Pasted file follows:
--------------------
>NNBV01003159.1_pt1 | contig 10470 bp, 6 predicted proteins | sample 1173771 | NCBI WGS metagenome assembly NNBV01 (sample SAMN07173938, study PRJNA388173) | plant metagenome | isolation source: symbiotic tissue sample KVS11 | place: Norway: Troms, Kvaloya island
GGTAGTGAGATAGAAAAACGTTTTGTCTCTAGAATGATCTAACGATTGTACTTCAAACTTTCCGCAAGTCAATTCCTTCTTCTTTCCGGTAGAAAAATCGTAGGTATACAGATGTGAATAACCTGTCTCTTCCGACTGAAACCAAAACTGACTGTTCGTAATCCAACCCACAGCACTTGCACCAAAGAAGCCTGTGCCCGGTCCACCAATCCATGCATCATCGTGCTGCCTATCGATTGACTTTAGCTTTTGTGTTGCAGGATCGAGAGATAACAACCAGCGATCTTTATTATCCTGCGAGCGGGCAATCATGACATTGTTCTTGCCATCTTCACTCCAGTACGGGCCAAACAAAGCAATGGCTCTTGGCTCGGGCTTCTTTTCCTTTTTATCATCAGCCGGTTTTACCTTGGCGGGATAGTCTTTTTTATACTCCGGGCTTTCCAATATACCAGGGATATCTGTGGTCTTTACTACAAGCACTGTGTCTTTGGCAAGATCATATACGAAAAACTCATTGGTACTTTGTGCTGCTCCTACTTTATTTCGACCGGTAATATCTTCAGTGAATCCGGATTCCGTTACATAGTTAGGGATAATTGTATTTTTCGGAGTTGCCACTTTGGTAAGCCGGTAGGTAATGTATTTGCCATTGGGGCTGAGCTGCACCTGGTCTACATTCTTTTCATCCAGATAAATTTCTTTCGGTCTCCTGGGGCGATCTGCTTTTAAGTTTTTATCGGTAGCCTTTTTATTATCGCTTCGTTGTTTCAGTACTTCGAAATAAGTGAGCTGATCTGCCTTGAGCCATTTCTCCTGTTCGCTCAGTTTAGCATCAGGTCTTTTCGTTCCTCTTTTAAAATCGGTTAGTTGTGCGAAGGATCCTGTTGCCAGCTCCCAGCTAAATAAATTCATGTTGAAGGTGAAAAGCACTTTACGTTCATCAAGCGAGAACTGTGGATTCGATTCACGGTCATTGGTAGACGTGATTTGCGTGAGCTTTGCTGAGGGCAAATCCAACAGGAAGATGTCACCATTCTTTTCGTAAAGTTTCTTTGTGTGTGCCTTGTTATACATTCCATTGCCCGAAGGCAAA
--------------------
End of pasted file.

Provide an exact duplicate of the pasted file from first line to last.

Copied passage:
>NNBV01003159.1_pt1 | contig 10470 bp, 6 predicted proteins | sample 1173771 | NCBI WGS metagenome assembly NNBV01 (sample SAMN07173938, study PRJNA388173) | plant metagenome | isolation source: symbiotic tissue sample KVS11 | place: Norway: Troms, Kvaloya island
GGTAGTGAGATAGAAAAACGTTTTGTCTCTAGAATGATCTAACGATTGTACTTCAAACTTTCCGCAAGTCAATTCCTTCTTCTTTCCGGTAGAAAAATCGTAGGTATACAGATGTGAATAACCTGTCTCTTCCGACTGAAACCAAAACTGACTGTTCGTAATCCAACCCACAGCACTTGCACCAAAGAAGCCTGTGCCCGGTCCACCAATCCATGCATCATCGTGCTGCCTATCGATTGACTTTAGCTTTTGTGTTGCAGGATCGAGAGATAACAACCAGCGATCTTTATTATCCTGCGAGCGGGCAATCATGACATTGTTCTTGCCATCTTCACTCCAGTACGGGCCAAACAAAGCAATGGCTCTTGGCTCGGGCTTCTTTTCCTTTTTATCATCAGCCGGTTTTACCTTGGCGGGATAGTCTTTTTTATACTCCGGGCTTTCCAATATACCAGGGATATCTGTGGTCTTTACTACAAGCACTGTGTCTTTGGCAAGATCATATACGAAAAACTCATTGGTACTTTGTGCTGCTCCTACTTTATTTCGACCGGTAATATCTTCAGTGAATCCGGATTCCGTTACATAGTTAGGGATAATTGTATTTTTCGGAGTTGCCACTTTGGTAAGCCGGTAGGTAATGTATTTGCCATTGGGGCTGAGCTGCACCTGGTCTACATTCTTTTCATCCAGATAAATTTCTTTCGGTCTCCTGGGGCGATCTGCTTTTAAGTTTTTATCGGTAGCCTTTTTATTATCGCTTCGTTGTTTCAGTACTTCGAAATAAGTGAGCTGATCTGCCTTGAGCCATTTCTCCTGTTCGCTCAGTTTAGCATCAGGTCTTTTCGTTCCTCTTTTAAAATCGGTTAGTTGTGCGAAGGATCCTGTTGCCAGCTCCCAGCTAAATAAATTCATGTTGAAGGTGAAAAGCACTTTACGTTCATCAAGCGAGAACTGTGGATTCGATTCACGGTCATTGGTAGACGTGATTTGCGTGAGCTTTGCTGAGGGCAAATCCAACAGGAAGATGTCACCATTCTTTTCGTAAAGTTTCTTTGTGTGTGCCTTGTTATACATTCCATTGCCCGAAGGCAAA